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My books can be purchased as e-books for only $1.99. If interested, just click here: Books.
Match Play is a golf/suspense novel. Dust of Autumn is a bloody one set in upstate New York. Prairie View is set in South Dakota, with a final scene atop Rattlesnake Butte. Life in the Arbor is a children's book about Rollie Rabbit and his friends (on about a fourth grade level). The Black Widow involves an elaborate extortion scheme. Doggy-Dog World is my memoir. And ES3 is a description of my method for examining English sentence structure.
In case anyone is interested in any of my past posts, an archive list can be found at the bottom of this page.
My newest novel, Happy Valley, can be found here.

Thursday, July 4

The Lone Ranger

Johnny Depp has played, in a wild assortment of outlandish makeup and costumes, nearly all of the odd characters in the past three decades of film—Gilbert Grape in What’s Eating Gilbert Grape (although it was only the name that was odd), Edward Scissorhands, Sweeny Todd, the Mad Hatter, Ichabod Crane, the pirate Jack Sparrow in The Pirates of the Caribbean series, Willy Wonka, John Dillinger, Barnabas Collins of Dark Shadows, and two cross-dressing oddballs (Bon Bon in Before Night Falls and Ed Wood in Ed Wood, about Hollywood’s worst director). And now, in perhaps his greatest odd character of all, his hilarious portrayal of the Lone Ranger’s Cochise sidekick Tonto. I wasn’t sure I’d like this modernization of the hero I grew up with on early radio and in early films about the Lone Ranger and his valiant horse Silver. But I was pleasantly surprised at how funny this version was, with Depp’s Tonto and the ranger’s Silver delivering most of the laughs. Armie Hammer was very good as the lawyer who became a Texas Ranger and then the masked lone ranger (although not alone as long as Tonto was at his side). The humor was set at the beginning when a young boy, in white cowboy hat and black eye mask, visited a carnival in 1933 to see a western display. And there, behind glass, was an ancient Tonto outside a teepee. The boy is amazed when the figure comes to life and converses with him, Tonto telling the boy about how he had come to know and ride with the masked man.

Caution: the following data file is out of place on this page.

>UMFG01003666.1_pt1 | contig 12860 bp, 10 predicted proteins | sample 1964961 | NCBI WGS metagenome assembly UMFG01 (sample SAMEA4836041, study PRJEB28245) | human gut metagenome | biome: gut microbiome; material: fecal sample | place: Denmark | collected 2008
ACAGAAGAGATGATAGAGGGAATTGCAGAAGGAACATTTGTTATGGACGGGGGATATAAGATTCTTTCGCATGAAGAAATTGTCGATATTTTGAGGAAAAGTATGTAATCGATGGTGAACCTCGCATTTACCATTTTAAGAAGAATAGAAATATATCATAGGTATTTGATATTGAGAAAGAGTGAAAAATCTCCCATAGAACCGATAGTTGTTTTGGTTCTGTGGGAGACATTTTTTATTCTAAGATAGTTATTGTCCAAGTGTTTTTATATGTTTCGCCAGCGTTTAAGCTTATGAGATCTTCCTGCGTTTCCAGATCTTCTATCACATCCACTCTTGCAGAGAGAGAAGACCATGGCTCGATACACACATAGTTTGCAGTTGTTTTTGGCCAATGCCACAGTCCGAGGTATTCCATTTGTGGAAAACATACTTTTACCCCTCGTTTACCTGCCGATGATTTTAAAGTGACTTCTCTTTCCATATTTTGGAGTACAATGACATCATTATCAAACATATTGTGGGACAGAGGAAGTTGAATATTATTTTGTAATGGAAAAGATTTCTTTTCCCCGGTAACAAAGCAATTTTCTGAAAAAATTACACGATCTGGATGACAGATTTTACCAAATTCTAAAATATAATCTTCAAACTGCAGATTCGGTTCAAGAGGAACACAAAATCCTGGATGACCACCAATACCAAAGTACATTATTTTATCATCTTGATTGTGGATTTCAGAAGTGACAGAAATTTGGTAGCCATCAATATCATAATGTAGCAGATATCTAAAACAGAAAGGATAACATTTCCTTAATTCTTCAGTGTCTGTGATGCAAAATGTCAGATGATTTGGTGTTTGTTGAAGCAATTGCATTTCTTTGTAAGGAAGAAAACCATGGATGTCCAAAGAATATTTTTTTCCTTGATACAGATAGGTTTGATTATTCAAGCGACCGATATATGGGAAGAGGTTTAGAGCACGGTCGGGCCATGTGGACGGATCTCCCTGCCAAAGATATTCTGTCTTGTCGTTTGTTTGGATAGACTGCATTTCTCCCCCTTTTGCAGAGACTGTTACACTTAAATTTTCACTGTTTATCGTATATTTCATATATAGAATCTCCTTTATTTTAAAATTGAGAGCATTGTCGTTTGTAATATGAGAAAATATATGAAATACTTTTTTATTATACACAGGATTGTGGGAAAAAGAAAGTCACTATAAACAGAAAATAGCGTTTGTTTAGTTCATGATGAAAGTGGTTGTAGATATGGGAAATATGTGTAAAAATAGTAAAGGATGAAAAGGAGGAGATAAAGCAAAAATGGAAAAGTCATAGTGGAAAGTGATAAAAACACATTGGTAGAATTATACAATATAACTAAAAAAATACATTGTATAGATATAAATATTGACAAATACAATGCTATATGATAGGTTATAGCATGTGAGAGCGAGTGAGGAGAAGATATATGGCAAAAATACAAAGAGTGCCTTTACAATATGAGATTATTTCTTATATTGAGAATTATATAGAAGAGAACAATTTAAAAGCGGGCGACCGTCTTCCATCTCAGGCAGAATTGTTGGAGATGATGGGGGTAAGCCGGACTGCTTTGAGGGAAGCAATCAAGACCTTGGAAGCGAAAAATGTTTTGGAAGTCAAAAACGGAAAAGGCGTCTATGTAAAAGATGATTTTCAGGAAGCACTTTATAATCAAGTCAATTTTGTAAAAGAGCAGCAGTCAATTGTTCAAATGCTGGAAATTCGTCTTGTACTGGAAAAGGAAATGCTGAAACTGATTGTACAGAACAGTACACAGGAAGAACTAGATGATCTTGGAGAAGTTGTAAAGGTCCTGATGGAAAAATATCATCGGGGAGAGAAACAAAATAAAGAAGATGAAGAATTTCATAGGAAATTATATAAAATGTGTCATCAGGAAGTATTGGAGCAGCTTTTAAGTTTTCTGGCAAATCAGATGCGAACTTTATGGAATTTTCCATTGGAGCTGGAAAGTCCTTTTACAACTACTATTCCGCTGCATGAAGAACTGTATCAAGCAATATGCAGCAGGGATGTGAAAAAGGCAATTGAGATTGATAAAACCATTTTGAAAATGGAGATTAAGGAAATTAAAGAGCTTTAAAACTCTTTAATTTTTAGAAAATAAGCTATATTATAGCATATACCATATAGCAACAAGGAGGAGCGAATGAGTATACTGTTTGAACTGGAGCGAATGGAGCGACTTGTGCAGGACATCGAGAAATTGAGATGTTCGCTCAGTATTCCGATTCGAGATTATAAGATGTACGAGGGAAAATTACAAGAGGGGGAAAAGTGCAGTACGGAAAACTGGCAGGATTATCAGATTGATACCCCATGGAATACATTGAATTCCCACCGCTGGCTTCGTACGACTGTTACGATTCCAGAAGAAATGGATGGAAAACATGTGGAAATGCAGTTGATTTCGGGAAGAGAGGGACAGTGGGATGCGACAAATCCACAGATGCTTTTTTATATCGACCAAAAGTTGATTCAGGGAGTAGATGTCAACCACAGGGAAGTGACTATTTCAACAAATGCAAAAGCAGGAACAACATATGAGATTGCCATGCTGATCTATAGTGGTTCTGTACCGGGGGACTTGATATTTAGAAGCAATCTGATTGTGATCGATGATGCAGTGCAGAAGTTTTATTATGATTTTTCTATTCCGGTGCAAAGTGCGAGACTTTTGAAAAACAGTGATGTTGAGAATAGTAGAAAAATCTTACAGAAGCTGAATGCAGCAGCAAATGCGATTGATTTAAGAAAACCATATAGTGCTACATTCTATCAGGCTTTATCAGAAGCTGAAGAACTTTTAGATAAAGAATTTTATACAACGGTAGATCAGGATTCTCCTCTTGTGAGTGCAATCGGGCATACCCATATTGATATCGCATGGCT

Quite a bit of Tonto’s face and head makeup were of Depp’s devising, the white paint with two black vertical lines from the eyes to the chin, the crow sitting above his head. But even without the garish makeup, Depp’s facial expression and eye rolling would have been a riot. Most of the action and stunt sequences had to do with two trains near the end of the track being laid to finish the east to west railway system. And much of the humor came from the craziness of those action stunts. The scenery was spectacular, the action frenetic and silly but exciting, and the humor mostly related to Johnny Depp. The audience was vocal in their laughter throughout and their applause at the closing credits For a fun filled afternoon or evening, go see The Lone Ranger.

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